- Machine learning has a lot of promise, but it's still far from being used in routine clinical practice.
- Ochsner Health System in Louisiana has been piloting a new technology tool for predicting a specific kind of medical emergency, before it's too late.
- It aims to put this tool to work today.
Have you ever seen a medical TV show where a group of doctors will rush over to a "coding" patient whose heart has stopped while dramatic music plays?
This race against the clock happens quite often in real life. And many times, the resuscitation attempt isn't enough.
So one hospital group, Ochsner Health System in New Orleans, has been working with Epic, the company that makes its medical record software, and Microsoft's cloud service Azure, to figure out whether technology can pinpoint which patients are likely to code, well before a cardiac or respiratory arrest.
Ochsner's team has been piloting the tool in the past three months, looking at whether various signals from a patient are likely to result in the kind of rapid deterioration that results in a code.
These data points are things like dropping blood pressure, a rising heart rate, a changing value in the blood work, or some combination of the above, as well as demographic factors like age and the patient's medical history.
That's more data than a human doctor could juggle on her own, said Dr. Richard Milani, Ochsner's chief clinical transformation officer. And the existing tools, he said, are no more sophisticated than the tools that are used to figure out credit scores, which have a high rate of false negatives and positives.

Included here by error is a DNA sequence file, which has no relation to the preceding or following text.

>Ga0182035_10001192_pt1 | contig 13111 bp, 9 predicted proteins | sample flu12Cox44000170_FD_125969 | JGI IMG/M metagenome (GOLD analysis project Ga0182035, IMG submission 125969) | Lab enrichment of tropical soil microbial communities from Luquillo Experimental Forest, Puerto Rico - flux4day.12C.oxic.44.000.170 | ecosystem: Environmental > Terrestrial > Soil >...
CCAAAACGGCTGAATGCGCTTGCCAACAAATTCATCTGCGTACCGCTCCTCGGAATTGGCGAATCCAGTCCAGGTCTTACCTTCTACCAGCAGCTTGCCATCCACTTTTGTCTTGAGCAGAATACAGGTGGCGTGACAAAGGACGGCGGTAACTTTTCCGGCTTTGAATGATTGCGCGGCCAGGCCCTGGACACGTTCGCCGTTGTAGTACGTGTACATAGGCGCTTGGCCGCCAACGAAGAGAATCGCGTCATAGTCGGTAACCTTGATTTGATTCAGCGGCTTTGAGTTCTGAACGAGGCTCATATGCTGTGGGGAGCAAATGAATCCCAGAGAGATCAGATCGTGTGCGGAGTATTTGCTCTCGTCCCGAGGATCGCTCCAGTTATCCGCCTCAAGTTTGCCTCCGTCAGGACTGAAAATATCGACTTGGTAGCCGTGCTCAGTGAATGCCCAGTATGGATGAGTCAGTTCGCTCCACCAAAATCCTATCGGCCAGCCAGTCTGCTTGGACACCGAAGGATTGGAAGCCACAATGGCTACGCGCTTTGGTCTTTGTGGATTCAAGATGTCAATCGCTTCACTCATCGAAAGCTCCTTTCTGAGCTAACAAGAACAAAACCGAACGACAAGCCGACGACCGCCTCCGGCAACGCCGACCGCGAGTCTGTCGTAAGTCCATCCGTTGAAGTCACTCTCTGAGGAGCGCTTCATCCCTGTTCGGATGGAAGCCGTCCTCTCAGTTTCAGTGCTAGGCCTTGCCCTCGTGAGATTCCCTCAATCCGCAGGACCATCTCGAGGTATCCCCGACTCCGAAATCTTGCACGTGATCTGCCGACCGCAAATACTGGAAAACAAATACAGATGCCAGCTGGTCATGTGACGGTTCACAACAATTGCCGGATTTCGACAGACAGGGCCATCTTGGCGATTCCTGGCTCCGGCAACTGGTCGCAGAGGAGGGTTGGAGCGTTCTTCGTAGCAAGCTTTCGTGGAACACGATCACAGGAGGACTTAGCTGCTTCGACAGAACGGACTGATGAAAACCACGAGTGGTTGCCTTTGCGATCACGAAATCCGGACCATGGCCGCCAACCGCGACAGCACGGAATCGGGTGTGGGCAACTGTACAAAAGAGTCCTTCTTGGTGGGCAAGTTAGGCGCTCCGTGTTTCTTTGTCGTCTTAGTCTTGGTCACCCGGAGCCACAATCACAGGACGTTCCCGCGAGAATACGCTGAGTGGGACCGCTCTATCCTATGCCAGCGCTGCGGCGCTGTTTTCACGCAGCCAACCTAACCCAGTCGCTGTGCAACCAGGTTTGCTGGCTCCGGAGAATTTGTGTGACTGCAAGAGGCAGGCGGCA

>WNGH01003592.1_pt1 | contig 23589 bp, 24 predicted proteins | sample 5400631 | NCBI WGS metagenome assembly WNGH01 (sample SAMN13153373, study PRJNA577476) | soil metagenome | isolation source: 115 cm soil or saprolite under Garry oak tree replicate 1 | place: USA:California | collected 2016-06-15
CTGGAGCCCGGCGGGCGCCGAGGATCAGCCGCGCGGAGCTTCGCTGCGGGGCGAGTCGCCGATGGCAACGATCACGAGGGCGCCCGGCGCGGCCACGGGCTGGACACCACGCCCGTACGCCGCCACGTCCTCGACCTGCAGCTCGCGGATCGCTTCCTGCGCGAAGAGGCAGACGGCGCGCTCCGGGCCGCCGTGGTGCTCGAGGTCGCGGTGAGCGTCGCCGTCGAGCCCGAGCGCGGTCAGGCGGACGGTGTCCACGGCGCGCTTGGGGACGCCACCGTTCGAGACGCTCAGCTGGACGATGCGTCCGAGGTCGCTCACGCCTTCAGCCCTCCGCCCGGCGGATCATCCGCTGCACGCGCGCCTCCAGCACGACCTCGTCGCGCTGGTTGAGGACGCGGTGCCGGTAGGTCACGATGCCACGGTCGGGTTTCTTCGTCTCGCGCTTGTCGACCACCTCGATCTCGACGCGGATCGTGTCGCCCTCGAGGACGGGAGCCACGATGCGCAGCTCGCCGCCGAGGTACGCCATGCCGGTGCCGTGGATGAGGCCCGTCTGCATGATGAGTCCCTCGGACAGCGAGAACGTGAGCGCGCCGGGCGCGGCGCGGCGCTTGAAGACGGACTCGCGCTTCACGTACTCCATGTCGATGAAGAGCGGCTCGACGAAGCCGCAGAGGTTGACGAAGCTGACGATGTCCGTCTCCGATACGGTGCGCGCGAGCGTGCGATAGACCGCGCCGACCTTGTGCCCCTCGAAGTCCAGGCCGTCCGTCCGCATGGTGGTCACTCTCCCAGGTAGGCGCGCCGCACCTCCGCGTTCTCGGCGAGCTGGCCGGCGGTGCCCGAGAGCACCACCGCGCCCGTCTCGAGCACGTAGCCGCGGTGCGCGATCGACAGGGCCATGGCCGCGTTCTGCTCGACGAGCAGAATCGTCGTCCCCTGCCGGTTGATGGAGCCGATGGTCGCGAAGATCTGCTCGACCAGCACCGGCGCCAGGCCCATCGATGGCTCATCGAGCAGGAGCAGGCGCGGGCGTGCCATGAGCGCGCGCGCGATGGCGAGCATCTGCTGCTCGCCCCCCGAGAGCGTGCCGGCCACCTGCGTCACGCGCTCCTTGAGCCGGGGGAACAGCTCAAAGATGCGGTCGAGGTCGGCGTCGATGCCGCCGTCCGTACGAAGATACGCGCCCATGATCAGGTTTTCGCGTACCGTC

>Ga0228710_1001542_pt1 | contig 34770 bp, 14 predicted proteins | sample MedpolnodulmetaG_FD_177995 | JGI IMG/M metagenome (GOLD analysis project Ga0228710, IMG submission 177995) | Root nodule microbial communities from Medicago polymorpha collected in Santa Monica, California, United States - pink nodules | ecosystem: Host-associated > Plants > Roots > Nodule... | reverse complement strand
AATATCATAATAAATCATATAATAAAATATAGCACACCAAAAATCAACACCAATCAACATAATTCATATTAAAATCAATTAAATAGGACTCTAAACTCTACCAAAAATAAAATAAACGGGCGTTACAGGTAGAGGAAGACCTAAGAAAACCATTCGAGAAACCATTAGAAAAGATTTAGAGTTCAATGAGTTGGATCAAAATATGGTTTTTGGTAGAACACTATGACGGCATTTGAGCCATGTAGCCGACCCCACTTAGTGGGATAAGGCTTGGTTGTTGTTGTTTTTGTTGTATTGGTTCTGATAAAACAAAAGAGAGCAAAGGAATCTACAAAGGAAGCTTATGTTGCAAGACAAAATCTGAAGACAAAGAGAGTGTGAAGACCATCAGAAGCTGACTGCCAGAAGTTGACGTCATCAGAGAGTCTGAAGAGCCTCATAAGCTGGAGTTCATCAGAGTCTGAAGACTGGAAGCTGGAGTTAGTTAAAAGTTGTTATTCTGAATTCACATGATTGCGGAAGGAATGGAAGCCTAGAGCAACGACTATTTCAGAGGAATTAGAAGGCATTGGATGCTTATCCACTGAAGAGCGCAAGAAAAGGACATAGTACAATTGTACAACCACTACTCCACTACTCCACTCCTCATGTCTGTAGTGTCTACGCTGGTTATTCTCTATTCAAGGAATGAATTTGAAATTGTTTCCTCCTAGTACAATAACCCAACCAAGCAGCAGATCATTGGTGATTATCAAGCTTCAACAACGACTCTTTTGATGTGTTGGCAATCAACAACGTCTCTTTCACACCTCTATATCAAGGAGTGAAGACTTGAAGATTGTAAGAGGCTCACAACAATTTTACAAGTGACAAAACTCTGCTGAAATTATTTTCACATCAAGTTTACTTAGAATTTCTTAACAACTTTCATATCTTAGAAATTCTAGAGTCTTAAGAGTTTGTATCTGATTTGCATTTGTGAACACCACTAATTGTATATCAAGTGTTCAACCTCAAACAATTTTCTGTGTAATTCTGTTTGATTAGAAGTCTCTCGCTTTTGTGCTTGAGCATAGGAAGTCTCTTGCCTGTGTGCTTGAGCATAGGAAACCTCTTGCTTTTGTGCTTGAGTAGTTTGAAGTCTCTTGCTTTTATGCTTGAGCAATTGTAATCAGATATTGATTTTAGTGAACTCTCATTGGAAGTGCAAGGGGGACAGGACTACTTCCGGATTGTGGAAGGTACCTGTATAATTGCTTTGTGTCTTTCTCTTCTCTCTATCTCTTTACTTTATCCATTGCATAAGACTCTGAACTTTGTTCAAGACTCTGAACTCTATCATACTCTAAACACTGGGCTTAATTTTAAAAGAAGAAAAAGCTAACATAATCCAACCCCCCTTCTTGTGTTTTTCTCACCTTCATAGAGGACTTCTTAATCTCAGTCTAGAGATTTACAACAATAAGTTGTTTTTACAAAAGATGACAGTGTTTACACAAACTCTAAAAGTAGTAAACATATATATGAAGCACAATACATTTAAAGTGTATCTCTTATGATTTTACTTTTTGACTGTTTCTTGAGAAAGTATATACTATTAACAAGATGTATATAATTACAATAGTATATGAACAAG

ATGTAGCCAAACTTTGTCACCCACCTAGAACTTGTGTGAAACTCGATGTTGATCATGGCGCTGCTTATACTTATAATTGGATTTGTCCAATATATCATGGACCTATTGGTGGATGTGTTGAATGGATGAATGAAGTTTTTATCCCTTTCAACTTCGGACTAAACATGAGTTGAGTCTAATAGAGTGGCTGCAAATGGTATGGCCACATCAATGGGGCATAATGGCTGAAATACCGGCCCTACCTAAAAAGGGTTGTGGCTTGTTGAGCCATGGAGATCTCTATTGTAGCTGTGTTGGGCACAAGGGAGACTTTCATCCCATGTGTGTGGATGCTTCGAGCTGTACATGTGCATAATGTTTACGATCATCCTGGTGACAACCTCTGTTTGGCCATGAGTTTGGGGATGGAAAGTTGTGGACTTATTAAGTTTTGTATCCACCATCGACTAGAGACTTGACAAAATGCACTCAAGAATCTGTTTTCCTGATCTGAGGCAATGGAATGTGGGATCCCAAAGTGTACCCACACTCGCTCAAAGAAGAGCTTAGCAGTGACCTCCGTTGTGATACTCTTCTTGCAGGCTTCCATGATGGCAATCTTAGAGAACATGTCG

That means some flagged patients are perfectly fine, while others slip through the cracks.
"It's all these very nuanced little things that when added together are bigger than the sum of their parts," he told CNBC in a phone interview.
It can take time for companies to collect and analyze all of this data. But that's starting to change as more hospitals form alliances with technology companies, which include data-sharing agreements.
The three organizations plan to publish the results in a study and share them with the broader medical community.
The data from the pilot is still being assessed, said Milani, but he added that the number of codes, meaning emergencies that require immediate resuscitation of the patient, dropped by 44 percent outside of the intensive care unit.
The hope is that other hospitals will follow suit once the data gets published. One potential stumbling block, however, is training health providers to prevent codes using this kind of data, rather than waiting to respond to them.
Milani said the plan is to deploy the tool in all of its hospitals, with an ultimate goal of eliminating codes among floor patients. Ochsner's network has 30 hospitals and more than 80 health centers.
"This isn't just about an algorithm," said Seth Hain, Epic's director of analytics and machine learning. "It's really about the opportunity that all health organizations have to put machine learning into practice."